In Our Hospitals

Supply (Chain) and Demand

June 24, 2020

Management and conservation of personal protective equipment has been a collaborative effort to ensure we are supporting our front-line caregivers.

In the incredibly important world of supply chain, three disciplines loom large in ensuring that a health system runs smoothly: procurement (acquiring items efficiently and at the right price), management (taking care of those items and making sure they’re stored and utilized properly) and distribution (efficiently getting items to where they’re needed, on time). With the onset of the pandemic, a fourth discipline, conservation (managing the sustainable use of products to ensure their availability amid scarcity) is added to the equation. For us, conservation is a necessity driven by a shift in global demand for personal protective equipment (PPE) coupled with shortages of these critical supplies.

Over the past two decades, HCA Healthcare’s supply chain team has evolved to meet the needs of caregivers and patients during events as sweeping as hurricanes, floods and wildfires. Supply chain is an intricate, multifunctional service aligned with each division of HCA Healthcare to ensure facilities and staff have the supplies necessary to support high-quality care, even during a global pandemic.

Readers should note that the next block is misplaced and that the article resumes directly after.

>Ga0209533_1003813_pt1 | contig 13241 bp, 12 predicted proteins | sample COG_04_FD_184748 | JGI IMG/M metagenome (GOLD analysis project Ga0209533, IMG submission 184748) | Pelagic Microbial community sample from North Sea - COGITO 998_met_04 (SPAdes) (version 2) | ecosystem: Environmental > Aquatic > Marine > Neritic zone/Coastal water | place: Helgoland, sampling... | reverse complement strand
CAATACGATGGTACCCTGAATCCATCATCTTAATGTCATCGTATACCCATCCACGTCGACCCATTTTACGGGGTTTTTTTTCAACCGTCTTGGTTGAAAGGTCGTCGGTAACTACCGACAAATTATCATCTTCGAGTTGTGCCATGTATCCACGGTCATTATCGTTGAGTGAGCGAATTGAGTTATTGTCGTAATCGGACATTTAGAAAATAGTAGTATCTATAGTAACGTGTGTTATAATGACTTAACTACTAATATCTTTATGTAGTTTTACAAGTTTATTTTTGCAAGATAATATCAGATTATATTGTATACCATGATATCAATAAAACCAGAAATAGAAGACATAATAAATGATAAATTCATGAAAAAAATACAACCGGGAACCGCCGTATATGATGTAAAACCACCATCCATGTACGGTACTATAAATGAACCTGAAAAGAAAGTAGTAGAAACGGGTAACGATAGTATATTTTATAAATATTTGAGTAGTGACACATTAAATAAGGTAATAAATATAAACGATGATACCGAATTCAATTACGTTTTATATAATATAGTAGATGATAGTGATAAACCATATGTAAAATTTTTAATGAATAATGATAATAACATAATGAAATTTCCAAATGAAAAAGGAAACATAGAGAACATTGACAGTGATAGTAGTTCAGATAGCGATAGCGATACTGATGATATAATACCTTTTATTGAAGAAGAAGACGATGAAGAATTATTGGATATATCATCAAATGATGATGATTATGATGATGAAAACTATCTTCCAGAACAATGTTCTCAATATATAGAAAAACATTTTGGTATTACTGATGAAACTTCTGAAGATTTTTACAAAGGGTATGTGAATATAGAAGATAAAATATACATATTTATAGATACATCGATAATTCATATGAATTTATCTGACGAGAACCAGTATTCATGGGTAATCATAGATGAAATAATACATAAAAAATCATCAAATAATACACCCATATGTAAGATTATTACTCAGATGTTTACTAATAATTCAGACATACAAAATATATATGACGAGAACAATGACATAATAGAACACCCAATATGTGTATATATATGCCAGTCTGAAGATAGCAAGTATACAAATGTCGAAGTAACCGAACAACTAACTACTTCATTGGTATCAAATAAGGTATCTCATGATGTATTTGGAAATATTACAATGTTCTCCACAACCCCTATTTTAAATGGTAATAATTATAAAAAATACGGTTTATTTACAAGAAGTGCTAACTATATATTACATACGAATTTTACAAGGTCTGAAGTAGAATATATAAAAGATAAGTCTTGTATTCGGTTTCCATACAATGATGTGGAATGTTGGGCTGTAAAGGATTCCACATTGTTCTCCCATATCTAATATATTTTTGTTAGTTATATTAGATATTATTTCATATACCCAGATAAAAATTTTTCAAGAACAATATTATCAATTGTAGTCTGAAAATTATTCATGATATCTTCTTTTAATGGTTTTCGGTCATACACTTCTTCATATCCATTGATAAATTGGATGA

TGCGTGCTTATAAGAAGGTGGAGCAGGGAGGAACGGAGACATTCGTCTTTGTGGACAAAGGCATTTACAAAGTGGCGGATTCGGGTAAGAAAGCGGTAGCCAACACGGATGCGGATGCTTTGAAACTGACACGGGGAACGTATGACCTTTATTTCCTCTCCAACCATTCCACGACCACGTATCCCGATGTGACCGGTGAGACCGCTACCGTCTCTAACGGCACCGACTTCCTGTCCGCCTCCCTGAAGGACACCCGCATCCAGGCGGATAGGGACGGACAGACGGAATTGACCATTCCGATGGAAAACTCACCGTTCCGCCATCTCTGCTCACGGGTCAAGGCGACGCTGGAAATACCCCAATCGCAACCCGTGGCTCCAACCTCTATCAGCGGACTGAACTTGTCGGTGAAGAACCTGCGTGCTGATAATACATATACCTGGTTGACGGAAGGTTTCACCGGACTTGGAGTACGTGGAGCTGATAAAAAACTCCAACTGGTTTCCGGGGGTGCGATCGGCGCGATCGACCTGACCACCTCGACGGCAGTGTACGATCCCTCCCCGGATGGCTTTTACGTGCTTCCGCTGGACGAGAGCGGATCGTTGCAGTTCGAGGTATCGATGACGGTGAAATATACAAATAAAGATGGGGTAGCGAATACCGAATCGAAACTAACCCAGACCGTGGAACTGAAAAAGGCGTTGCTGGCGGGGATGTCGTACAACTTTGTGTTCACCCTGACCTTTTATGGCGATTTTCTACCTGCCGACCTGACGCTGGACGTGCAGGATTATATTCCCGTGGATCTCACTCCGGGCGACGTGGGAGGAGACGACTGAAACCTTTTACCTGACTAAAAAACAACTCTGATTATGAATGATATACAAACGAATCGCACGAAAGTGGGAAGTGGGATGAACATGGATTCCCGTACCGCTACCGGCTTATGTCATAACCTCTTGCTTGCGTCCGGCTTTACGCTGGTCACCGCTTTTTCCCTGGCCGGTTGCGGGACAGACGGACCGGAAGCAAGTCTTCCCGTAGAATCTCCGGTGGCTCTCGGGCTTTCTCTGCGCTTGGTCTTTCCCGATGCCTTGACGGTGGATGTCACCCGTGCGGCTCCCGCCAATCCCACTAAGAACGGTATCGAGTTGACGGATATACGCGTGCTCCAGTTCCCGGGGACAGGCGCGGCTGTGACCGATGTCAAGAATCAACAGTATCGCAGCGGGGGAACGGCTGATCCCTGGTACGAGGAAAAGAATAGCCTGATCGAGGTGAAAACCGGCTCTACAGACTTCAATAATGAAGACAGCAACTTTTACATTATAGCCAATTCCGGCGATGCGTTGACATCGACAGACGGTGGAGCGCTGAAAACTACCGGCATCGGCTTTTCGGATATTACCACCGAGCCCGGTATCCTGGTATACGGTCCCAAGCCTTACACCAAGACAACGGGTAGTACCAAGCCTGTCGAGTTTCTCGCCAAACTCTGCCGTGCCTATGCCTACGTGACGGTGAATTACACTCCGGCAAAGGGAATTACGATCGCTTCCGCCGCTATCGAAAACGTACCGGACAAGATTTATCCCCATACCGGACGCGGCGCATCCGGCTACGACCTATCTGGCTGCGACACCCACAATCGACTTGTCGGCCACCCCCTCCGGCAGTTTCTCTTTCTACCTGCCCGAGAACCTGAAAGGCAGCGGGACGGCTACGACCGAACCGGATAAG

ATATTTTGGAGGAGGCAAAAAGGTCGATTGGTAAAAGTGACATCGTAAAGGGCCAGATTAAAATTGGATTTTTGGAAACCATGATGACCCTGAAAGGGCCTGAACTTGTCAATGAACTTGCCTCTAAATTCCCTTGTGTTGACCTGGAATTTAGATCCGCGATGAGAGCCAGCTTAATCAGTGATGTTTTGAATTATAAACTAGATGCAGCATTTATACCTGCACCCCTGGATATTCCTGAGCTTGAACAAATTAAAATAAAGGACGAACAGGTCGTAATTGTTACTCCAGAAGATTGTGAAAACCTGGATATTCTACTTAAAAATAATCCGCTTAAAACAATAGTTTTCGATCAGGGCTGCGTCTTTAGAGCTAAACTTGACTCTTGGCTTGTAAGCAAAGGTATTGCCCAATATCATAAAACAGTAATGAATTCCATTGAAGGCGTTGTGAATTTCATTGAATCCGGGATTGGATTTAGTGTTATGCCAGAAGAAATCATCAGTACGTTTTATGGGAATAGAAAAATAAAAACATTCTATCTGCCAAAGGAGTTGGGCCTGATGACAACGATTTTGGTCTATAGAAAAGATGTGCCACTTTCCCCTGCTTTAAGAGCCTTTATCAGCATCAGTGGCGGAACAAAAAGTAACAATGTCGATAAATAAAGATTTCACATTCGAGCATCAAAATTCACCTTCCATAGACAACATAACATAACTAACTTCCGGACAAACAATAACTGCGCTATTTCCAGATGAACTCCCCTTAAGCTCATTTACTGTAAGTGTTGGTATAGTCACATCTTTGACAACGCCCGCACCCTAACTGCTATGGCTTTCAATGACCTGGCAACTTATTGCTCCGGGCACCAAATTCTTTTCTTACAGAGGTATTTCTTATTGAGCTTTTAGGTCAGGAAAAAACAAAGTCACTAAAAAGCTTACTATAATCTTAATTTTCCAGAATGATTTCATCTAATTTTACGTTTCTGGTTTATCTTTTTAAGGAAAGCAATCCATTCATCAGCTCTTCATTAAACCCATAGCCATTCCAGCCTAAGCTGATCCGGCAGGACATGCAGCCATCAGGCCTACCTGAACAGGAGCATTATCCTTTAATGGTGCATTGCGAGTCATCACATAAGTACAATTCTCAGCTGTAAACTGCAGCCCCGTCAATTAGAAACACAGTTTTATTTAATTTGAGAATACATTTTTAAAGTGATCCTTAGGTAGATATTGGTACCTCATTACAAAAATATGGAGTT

It takes tremendous teamwork, organization and technology to keep supplies on hand and up to date. From surgical supplies to pharmaceuticals and disposable gloves, the system touches every aspect of facility operations. As the virus expanded globally, supply chain’s effort became one of unprecedented intensity, especially since so many products are sourced overseas and supply was threatened. From the start, this event aligned supply chain and the Clinical Services Group (CSG) more than ever before.

“That’s definitely true,” says Ron Powell, National Group Supply Chain CEO. “In the case of a crisis, supply chain becomes very much a logistics organization tasked with sourcing product and moving it around the country. Whatever the needs may be—from tents to PPE—we’re going to do everything we can to support our clinicians and hospital staff.”

During the pandemic, one link in the supply chain that’s seen an enormous amount of attention is the importance of conserving PPE—the garments and accessories front-line colleagues depend on when caring for patients with infectious diseases. “Our management of PPE has been a collaborative effort with HCA Healthcare’s Clinical Services Group to identify the appropriate uses of those products and take measures to conserve the products for sustainable use during this unprecedented event,” says Ron. “How do we, as a supply chain organization, best manage those products in light of shortages, allocations and growing demand?”

We are blessed to have all the PPE and equipment we need to appropriately care for our patients while staying protected. Our workload has increased but we have adapted, communicated and come together to provide the best care for our COVID-19 patients.